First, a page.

Monday, April 7, 2014

The Changing Role of Business in Agricultural Development

Opinion Article by Juan Gonzalo Perez* (
* International Business Student, Universidad EAFIT, Medellin, Colombia

Times are changing and as the world population grow and global change strikes, communities in rural areas are encountering some serious problems. For instance according to the Climate Change Report 2014 released by the United Nation, in Latin America and in the Caribbean there is a risk of water resources becoming scarce and food production decreasing, aspects that will affect the agricultural development. (IDB, 2013)

On the one hand, in a traditional approach, the responsibility of addressing socio environmental conflicts in rural areas has been yielded to nonprofit organizations and governments, yet it is difficult for them to make changes at a large scale due to the lack of resources, and information. On the other hand, in recent years companies have been viewed as a major cause of environmental, social and economic problems. But, what if the solution to rural development issues was at the core of every agricultural business?

In a 2011 article published by the Harvard Business Review, Professor Michael Porter and Mark Kramer present a new concept that is changing the role of business in development, this concept is known as Creating Shared Value (CSV).

According to Professor Porter, the concept of creating shared value consists of addressing a social issue with a business model, allowing businesses to create social value and economic value simultaneously. This can be done by meeting societal needs through the process of reconceiving products and markets, redefining productivity in the value chain by utilizing resources, suppliers, logistics, and employees more productively, and enabling local cluster development by improving the local business environment (Porter & Kramer, 2011).

To achieve the creation of shared value in agriculture, it is fundamental that companies change how they see themselves and how others see their business. This implies changing the idea of short term growth based on profits and start thinking long term by adapting to the needs of the communities in which they are involved.

To illustrate the differences in approaches let’s take a look at the Fair Trade movement. Fair trade seeks to increase the revenue that goes to poor farmers by paying them higher prices for their crops. The problem with this approach is that is about redistributions instead of increasing the overall amount of value created. With the shared value approach, poor farmers focus on improving growing techniques and strengthening the local cluster of supporting suppliers and institutions so that farmers can increase efficiency, yields, product quality, and sustainability; at the end it will lead to a bigger pie of revenue that benefits farmers and the companies that buy from them. (Porter & Kramer, 2011)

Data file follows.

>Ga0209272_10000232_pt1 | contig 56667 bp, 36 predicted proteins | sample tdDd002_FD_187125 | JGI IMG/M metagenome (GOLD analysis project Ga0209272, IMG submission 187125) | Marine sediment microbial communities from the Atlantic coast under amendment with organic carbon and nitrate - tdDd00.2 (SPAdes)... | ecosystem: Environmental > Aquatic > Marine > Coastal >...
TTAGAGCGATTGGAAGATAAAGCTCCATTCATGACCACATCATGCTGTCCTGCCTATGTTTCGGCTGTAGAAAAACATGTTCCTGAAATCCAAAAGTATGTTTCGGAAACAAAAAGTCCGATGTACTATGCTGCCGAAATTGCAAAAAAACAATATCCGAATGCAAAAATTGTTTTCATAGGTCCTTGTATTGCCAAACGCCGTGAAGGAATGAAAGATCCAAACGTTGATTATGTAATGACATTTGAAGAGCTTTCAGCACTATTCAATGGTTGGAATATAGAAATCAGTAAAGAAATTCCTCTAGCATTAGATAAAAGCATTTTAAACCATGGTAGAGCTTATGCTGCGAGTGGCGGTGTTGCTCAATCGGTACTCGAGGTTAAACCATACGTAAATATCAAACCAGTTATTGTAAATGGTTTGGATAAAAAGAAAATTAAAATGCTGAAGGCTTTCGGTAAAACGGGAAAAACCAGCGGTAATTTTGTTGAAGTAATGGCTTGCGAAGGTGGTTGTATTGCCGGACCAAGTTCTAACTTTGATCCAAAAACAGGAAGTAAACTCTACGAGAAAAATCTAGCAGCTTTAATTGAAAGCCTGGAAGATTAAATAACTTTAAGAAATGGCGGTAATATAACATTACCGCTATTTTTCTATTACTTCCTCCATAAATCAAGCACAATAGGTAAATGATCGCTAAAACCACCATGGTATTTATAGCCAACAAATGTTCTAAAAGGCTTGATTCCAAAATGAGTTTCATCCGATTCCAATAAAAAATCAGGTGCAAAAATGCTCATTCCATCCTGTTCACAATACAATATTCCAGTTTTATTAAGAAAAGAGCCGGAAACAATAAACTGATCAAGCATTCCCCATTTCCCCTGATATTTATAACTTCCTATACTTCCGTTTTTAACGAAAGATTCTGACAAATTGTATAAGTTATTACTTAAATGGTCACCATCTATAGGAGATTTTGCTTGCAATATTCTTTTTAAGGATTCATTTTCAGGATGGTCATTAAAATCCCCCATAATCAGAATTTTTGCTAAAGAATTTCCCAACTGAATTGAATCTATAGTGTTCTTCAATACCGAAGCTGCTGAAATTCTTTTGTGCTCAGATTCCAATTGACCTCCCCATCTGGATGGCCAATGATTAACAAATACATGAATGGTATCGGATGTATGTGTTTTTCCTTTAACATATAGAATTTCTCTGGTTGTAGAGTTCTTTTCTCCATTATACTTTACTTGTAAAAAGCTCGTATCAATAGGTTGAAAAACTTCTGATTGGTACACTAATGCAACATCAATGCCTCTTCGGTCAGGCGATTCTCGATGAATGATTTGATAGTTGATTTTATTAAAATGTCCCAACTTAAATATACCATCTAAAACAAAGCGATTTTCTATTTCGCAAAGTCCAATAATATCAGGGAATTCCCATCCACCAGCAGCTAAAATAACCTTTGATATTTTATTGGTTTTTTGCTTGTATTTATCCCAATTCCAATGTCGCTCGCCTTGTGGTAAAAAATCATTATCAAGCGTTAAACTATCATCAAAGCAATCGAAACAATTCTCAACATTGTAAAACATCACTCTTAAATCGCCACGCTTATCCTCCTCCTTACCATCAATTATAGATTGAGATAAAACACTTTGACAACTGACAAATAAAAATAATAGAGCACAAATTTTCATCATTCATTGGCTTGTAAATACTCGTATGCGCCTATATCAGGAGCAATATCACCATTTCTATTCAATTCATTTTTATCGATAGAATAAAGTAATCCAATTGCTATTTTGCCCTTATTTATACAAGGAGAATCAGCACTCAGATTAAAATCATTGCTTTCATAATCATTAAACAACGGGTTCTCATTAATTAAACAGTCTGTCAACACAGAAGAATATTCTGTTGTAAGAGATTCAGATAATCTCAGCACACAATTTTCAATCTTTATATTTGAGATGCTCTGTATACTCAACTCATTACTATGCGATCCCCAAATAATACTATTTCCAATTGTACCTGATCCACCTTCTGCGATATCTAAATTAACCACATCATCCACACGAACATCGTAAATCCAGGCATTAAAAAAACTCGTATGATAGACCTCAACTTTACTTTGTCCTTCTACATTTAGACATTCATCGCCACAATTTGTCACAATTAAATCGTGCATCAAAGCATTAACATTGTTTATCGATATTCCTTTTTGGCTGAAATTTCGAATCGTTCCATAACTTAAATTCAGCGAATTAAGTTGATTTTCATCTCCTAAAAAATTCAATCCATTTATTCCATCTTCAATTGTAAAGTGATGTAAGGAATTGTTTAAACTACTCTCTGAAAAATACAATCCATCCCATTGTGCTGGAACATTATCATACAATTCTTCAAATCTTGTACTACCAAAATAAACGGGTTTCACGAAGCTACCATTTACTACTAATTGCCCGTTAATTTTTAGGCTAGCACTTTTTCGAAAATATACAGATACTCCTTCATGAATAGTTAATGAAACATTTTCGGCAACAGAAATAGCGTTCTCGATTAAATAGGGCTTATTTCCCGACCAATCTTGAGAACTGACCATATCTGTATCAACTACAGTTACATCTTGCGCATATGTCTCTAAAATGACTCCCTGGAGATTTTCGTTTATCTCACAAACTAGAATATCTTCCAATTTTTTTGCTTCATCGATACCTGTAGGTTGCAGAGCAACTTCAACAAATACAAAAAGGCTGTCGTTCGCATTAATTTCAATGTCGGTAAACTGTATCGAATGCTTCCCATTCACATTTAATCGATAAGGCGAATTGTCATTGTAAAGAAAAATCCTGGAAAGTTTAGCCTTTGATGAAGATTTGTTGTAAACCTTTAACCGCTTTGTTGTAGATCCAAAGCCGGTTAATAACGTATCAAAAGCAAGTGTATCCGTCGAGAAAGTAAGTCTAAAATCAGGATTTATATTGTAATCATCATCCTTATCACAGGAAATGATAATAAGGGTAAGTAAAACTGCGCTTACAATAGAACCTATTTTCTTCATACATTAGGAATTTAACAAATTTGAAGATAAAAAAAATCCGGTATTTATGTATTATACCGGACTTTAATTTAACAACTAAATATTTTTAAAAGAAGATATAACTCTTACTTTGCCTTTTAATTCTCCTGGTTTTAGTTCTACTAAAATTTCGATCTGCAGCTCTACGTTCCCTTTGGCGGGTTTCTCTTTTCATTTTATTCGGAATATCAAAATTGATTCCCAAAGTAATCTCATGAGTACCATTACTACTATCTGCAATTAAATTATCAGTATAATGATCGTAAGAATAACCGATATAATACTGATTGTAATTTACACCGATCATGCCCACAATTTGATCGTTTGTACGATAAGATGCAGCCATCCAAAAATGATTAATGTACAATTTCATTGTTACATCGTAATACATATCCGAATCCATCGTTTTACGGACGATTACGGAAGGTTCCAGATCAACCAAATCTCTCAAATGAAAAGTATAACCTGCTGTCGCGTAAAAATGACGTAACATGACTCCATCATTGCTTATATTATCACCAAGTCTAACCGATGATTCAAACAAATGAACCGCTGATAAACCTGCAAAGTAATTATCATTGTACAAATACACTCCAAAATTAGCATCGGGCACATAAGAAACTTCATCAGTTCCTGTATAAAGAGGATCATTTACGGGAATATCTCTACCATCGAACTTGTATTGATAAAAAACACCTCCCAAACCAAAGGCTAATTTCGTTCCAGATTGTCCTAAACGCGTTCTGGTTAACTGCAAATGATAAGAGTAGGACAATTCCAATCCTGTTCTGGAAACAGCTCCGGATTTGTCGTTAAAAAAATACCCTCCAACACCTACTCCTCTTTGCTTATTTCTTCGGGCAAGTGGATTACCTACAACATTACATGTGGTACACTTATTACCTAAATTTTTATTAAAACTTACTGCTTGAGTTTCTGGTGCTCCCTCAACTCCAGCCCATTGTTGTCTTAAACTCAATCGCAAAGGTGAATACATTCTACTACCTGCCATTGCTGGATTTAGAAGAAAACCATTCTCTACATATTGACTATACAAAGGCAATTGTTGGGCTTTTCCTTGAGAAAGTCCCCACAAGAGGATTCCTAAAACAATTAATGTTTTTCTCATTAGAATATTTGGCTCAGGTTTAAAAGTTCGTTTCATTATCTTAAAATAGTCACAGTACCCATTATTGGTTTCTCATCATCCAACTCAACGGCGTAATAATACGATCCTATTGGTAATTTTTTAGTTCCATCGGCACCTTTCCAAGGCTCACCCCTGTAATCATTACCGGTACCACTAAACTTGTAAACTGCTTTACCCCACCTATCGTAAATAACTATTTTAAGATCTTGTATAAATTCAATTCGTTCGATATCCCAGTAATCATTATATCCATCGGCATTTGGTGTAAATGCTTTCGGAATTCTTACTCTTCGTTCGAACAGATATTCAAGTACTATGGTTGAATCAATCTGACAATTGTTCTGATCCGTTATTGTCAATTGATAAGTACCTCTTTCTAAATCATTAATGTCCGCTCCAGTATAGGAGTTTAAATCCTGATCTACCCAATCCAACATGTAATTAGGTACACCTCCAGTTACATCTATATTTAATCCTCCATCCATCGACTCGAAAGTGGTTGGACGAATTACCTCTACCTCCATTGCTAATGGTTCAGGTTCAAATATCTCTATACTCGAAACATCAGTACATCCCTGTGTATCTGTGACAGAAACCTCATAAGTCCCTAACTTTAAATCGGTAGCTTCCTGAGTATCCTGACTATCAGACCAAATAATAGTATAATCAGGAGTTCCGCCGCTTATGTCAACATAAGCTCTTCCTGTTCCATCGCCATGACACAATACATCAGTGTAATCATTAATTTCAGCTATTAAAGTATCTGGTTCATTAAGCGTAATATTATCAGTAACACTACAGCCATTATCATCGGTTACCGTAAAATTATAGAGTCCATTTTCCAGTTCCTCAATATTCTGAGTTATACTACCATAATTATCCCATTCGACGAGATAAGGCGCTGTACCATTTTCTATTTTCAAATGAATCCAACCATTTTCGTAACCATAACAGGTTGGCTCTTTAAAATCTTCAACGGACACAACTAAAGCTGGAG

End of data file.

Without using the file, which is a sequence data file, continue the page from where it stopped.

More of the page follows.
In accordance to a case study presented by the Inter- American Development Bank (IDB), a Chilean Company named Subsole, is applying shared value by focusing in sustainable workforce, which means proving health benefits, education, professional development programs, child care facilities, year- round employment and the right working conditions to the workers in the supply chain that are mostly small, independent farmers. As a result, in recent years the company has grown so rapidly that is now one of the top five fruit exporters in Chile.
In conclusion, creating shared value goes back to a simple idea in which if agricultural communities do well and develop while taking care of the environment, then companies also do well. Creating shared value is different for every company, but it is possible for every company to rethink the way they do business so that social issues can be addressed as part of their core activity, both creating value to the shareholders and society (Porter & Kramer, 2011). Finally, as said in the words of Professor Michael Porter at the 2013 Creating Shared Value Forum held in Colombia, “Businesses acting as businesses, not as charitable donors, are the most powerful force for addressing the pressing issues we face.” 


Inter- American Development Bank. (2013). The Fruits of their Labor:A Case Study in Shared Value. Washington, DC: Author

Porter, M., & Kramer, M. (2011). Creating Shared Value. Harvard Business Review, Obtain at leadership-and-governance/11-porter-creating-shared-value-ss- highlights.pdf

United Nations, Intergovernmental Panel on Global Change. (2014). Climate Change 2014: Impacts, Adaptation, and Vulnerability. Yohohama, Japan.

No comments:

Post a Comment